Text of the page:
LONDON – The men’s long jump created a slice of Olympic Games history on Saturday – for all the wrong reasons.
Great Britain’s Greg Rutherford delighted the crowd at the Olympic Stadium by claiming victory, but his winning distance was the worst performance by a Games gold medalist in the event for 40 years.
Ever since Randy Williams of the United States took gold in Munich in 1972, every champion has jumped at least 8.34 meters, with a high point of Carl Lewis’ winning leap in Seoul in 1988 of 8.72.
Rutherford managed 8.31, recorded with his fourth jump, and deserves credit for holding his nerve amid a night where the host nation remarkably claimed three athletics golds – with Jessica Ennis in the heptathlon and 10,000-meter runner Mo Farah also tasting victory.
Behind him though, the field underperformed dramatically. Mitchell Watt of Australia came in second with 8.16m, a mark that would not have been good enough for a medal in any of the eight previous Games. Will Claye of the United States finished in third with 8.12.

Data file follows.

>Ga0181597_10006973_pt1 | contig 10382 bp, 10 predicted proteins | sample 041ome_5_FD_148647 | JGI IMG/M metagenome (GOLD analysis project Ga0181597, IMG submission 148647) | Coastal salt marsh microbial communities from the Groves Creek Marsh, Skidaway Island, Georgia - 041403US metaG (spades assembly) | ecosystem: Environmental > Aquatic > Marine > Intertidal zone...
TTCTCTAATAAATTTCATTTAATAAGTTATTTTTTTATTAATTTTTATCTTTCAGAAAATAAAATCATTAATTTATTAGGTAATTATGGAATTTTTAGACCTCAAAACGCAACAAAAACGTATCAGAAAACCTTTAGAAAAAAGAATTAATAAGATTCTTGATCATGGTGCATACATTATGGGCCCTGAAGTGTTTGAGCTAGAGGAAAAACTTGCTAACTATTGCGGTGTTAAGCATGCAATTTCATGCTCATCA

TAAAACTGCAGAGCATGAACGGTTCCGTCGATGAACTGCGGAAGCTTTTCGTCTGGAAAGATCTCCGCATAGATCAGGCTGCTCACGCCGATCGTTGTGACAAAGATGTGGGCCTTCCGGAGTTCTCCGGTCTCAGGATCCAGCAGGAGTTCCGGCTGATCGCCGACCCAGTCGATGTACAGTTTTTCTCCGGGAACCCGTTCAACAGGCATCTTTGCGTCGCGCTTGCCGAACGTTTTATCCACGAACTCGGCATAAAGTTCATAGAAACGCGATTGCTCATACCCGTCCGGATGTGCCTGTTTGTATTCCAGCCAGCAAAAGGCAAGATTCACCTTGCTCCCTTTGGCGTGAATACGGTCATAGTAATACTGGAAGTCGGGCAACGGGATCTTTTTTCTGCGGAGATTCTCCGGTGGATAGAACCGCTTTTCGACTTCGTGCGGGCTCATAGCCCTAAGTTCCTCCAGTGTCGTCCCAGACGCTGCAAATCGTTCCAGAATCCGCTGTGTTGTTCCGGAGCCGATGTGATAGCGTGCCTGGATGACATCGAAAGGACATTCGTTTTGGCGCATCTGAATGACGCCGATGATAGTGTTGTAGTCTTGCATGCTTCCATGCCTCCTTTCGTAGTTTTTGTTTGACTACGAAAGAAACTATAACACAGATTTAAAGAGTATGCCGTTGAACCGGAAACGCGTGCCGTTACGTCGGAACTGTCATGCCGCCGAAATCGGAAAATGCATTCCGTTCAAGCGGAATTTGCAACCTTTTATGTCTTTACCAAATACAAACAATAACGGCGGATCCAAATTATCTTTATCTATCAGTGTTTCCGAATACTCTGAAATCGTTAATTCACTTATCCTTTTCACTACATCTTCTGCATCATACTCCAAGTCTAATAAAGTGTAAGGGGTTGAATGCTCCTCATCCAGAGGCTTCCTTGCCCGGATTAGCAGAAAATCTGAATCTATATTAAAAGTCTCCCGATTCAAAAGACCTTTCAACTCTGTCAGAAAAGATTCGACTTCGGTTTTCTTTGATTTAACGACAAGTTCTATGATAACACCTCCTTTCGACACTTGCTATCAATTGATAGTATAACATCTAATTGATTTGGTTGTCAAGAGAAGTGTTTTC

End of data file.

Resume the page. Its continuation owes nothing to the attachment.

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The downturn in performance the long jump competition has confused athletics experts, and earlier this week even four-time champion Carl Lewis insisted that the final would see an improvement.
“I was happy to put in a solid jump, and I didn’t think it would be good enough,” said a jubilant Rutherford. “I thought it would get overtaken but obviously I was delighted when it held.
“It wasn’t easy out there, but I found a pretty good rhythm early on. That is about as satisfying as it gets.”
Competitors blamed the windy conditions for interfering with their run-ups and affecting the distances completed.
“It was tough to get into a good rhythm, and a lot of times you saw guys running up and just misjudging things a little bit,” said Watt.
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